In less than half a century, the Socialist Federal Republic of Yugoslavia successfully defeated Fascist occupation, fended off dominating pressures from the Eastern and Western blocs, built a modern society on the ashes of war, created its own form of socialism, and led the formation of the Nonaligned Movement. This country's principles and its continued battles, fought against all odds, provided the basis for dynamic and exceptional forms of art.
Drawing on archival materials, postcolonial theory, and Eastern European socialist studies, Nonaligned Modernism chronicles the emergence of late modernist artistic practices in Yugoslavia from the end of the Second World War to the mid-1980s. Situating Yugoslav modernism within postcolonial artistic movements of the twentieth century, Bojana Videkanic explores how cultural workers collaborated with others from the Global South to create alternative artistic and cultural networks that countered Western hegemony. Videkanic focuses primarily on art exhibitions along with examples of international cultural exchange to demonstrate that nonaligned art wove together politics and aesthetics, and indigenous, Western, and global influences.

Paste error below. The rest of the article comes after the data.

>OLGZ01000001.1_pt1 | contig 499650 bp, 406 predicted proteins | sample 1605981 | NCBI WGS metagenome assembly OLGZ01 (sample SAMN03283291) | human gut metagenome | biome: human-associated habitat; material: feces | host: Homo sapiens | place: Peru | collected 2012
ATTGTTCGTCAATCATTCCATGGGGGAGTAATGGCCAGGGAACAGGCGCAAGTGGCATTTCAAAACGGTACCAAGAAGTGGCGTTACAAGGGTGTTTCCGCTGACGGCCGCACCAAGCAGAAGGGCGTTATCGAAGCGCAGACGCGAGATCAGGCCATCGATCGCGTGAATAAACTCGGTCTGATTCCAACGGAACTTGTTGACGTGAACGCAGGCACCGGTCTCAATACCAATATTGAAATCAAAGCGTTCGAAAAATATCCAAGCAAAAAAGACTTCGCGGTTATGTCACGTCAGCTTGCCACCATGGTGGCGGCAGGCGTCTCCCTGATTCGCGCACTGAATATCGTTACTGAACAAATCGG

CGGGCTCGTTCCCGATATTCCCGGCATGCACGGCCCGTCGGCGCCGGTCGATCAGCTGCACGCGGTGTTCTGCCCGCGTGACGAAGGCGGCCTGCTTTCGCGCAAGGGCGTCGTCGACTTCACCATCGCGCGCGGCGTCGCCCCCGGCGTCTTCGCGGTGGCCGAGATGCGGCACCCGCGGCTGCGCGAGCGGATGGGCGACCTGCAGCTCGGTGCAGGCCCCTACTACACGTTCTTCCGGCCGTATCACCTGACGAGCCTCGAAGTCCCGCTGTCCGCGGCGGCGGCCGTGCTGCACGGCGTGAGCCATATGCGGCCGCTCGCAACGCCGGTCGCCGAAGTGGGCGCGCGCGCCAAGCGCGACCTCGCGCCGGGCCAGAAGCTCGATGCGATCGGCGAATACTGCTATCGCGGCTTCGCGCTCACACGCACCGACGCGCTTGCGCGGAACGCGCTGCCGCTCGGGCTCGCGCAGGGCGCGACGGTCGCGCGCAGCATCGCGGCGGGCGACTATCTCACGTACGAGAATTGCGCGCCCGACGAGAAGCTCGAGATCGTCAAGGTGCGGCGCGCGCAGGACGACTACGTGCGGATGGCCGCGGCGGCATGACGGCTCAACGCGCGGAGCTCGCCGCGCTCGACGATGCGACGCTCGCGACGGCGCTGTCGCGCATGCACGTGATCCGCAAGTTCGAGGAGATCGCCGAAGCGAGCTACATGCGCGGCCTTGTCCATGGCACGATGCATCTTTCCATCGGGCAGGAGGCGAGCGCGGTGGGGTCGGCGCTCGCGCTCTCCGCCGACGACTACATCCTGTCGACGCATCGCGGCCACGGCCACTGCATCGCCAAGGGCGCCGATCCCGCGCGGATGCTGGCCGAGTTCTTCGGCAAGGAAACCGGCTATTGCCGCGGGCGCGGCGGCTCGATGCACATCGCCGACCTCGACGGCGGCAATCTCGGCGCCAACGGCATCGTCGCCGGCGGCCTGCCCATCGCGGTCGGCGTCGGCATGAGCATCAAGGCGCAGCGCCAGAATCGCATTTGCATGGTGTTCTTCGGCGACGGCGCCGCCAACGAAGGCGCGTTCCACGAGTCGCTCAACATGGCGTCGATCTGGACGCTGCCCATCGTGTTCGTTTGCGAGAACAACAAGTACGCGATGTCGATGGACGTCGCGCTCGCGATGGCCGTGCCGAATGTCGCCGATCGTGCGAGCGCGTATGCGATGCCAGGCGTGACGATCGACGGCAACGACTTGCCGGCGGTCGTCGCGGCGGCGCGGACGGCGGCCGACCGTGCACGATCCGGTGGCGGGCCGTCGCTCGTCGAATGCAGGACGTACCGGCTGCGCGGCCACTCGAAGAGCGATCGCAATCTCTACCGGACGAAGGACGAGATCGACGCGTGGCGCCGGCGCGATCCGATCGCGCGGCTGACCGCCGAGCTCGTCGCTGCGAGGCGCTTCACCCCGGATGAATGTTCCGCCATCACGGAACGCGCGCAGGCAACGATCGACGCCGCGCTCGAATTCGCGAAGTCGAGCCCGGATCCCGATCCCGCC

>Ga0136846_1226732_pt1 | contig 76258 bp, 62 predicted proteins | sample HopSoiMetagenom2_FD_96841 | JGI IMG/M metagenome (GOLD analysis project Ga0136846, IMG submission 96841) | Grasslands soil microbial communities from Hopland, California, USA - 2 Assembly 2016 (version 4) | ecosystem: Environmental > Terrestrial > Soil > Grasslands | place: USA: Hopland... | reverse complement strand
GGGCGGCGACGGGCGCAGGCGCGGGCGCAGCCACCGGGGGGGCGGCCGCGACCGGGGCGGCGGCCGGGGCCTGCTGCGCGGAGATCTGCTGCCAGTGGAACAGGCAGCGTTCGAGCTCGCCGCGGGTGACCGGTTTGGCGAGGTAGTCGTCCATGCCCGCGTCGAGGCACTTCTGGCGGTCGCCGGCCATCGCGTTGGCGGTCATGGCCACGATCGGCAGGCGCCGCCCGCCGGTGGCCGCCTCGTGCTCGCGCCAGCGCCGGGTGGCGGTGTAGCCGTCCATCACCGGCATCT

An interdisciplinary book, Nonaligned Modernism highlights Yugoslavia's key role in the creation of a global modernist ethos and international postcolonial culture.Bojana Videkanic is an Associate Professor of contemporary art and visual culture in the Department of Fine Arts at the University of Waterloo. Her research focuses on the 20th-century socialist art in Yugoslavia and its contributions to the rise of global modernisms through Yugoslavia’s participation in the Non-Aligned Movement and various de-colonial cultural practices. Videkanic has also written about contemporary artists from Canada (Lori Blondeau, Kinga Araya, Vessna Perunovich, Camille Turner, Terrance Houle), and about artists coming from the Yugoslav region, most recently about Tanja Ostojic’s seven-year long project Lexicon of Tanjas Ostojic. Her new research project deals with politically engaged Yugoslav art from the 20th century such as partisan art and Naïve art, and its relationships to similar art practices in Mexico, Egypt, Nigeria and other parts of the world.